A cloud tsunami
These shots that Will took one February afternoon, as a marine layer rolled in from the ocean, help explain what the 'May Grey' is. On this occasion, we'd had a crisp, bright and sunny winter day. Then this layer blew in, stayed all night and started to dissipate by the middle of the next day.
The pic above, and the one below, were taken just a few minutes apart, looking south, down into Carmel Valley, as the layer moved in from the ocean, a few kilometres to the west (right of the pic).
We live on top of the hill Will is standing on, but a safe distance away from all these powerlines! This next pic is looking directly west:
It's very dramatic watching this cool, moist tidal wave of cloud take over the landscape. And because it's so big, it's quite awe-inspiring.
:: At the moment, we've had May Grey for four or five days - miserable! - and next month it's known as 'June Gloom'. But in the height of summer, a marine layer will last only until about 11am when the heat of the sun dries it up. It helps prevent an early build-up of heat, but it can also cause humidity at times.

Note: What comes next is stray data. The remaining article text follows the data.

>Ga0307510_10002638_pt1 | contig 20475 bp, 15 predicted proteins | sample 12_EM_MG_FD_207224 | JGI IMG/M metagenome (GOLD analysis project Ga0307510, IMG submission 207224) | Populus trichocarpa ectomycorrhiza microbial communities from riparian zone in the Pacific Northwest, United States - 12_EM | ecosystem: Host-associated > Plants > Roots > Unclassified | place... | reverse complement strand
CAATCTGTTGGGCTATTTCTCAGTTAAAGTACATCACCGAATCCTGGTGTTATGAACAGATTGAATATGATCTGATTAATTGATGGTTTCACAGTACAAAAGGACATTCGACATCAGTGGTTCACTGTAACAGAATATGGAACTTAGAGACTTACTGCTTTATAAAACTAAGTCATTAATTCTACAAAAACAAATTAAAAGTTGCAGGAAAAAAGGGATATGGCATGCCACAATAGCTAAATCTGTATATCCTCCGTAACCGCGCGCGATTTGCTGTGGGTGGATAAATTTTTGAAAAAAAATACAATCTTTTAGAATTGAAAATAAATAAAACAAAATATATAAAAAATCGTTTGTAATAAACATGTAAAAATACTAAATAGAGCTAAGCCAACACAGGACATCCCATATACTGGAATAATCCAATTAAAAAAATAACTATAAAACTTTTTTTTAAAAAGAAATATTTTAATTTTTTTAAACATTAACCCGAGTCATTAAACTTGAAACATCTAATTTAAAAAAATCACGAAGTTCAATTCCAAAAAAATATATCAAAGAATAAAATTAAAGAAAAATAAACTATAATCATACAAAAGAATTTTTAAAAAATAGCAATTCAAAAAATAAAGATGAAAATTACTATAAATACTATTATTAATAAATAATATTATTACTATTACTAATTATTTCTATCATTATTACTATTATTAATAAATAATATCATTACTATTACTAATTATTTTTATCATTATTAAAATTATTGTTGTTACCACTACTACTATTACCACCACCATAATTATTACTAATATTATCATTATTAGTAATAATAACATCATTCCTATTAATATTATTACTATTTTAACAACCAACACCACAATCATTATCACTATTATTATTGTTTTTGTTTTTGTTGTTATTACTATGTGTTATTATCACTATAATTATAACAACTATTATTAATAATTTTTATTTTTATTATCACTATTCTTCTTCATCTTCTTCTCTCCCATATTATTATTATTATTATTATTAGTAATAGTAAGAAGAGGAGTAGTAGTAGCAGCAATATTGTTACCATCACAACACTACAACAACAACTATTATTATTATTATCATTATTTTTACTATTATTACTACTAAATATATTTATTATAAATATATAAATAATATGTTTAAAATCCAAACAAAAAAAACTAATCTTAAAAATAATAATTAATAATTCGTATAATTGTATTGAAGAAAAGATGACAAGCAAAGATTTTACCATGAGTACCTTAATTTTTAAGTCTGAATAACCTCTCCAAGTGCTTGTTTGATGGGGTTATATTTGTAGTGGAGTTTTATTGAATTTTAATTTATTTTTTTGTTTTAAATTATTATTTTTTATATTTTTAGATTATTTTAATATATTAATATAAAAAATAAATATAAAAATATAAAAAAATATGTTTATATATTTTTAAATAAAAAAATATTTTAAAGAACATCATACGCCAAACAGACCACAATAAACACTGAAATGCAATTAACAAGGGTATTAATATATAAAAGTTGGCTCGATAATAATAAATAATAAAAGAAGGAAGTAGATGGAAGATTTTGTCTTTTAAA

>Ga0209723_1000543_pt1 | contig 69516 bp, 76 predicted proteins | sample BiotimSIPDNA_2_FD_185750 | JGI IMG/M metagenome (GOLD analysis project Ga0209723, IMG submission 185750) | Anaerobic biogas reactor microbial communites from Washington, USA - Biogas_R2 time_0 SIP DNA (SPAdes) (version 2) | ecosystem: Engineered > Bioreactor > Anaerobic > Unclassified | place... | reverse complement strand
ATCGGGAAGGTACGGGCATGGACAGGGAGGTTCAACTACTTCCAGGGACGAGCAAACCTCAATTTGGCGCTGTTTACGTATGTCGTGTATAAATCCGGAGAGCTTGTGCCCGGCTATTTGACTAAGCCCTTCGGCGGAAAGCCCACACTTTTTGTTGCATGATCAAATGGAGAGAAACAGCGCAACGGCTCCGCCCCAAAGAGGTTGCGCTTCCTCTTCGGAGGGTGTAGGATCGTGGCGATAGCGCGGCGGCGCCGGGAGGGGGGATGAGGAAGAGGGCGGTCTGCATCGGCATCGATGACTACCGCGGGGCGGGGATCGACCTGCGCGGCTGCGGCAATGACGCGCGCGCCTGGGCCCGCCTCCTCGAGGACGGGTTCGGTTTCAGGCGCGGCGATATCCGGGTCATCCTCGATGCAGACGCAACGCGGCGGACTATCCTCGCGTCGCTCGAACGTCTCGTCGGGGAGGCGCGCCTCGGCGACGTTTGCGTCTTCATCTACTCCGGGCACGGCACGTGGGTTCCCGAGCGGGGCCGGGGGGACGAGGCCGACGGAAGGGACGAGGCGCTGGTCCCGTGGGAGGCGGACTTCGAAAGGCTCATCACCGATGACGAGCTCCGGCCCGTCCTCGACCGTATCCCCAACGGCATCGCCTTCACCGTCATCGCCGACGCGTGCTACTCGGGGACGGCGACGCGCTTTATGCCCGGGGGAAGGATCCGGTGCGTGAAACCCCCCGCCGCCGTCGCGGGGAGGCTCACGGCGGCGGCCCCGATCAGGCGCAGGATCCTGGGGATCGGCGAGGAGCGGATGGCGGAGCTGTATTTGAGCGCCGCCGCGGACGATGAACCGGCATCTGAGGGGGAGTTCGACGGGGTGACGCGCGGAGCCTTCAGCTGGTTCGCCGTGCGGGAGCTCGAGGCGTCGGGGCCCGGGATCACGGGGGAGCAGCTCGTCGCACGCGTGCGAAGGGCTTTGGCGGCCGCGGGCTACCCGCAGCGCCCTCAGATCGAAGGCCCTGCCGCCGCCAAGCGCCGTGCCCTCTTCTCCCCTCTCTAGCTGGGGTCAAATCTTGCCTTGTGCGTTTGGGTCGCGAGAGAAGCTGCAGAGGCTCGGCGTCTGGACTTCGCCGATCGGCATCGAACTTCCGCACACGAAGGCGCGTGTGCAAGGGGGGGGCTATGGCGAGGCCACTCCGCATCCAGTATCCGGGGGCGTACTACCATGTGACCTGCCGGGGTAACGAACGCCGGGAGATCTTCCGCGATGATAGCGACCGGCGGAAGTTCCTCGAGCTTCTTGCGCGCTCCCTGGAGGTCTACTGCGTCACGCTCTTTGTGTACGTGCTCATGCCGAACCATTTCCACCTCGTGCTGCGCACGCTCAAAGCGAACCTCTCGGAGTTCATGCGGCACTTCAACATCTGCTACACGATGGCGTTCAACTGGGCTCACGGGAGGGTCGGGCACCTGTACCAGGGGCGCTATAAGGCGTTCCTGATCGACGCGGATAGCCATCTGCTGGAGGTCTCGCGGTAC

So San Diego has these two big climate modifying phenomena: the occurrence of the marine layer that keeps things cool and moist in spring and summer, and the hot Santa Ana winds that warm everything up in autumn and winter. Neat-oh! No wonder everyone wants to live here, where the average daily temp is a very comfortable 21 degrees C (70F).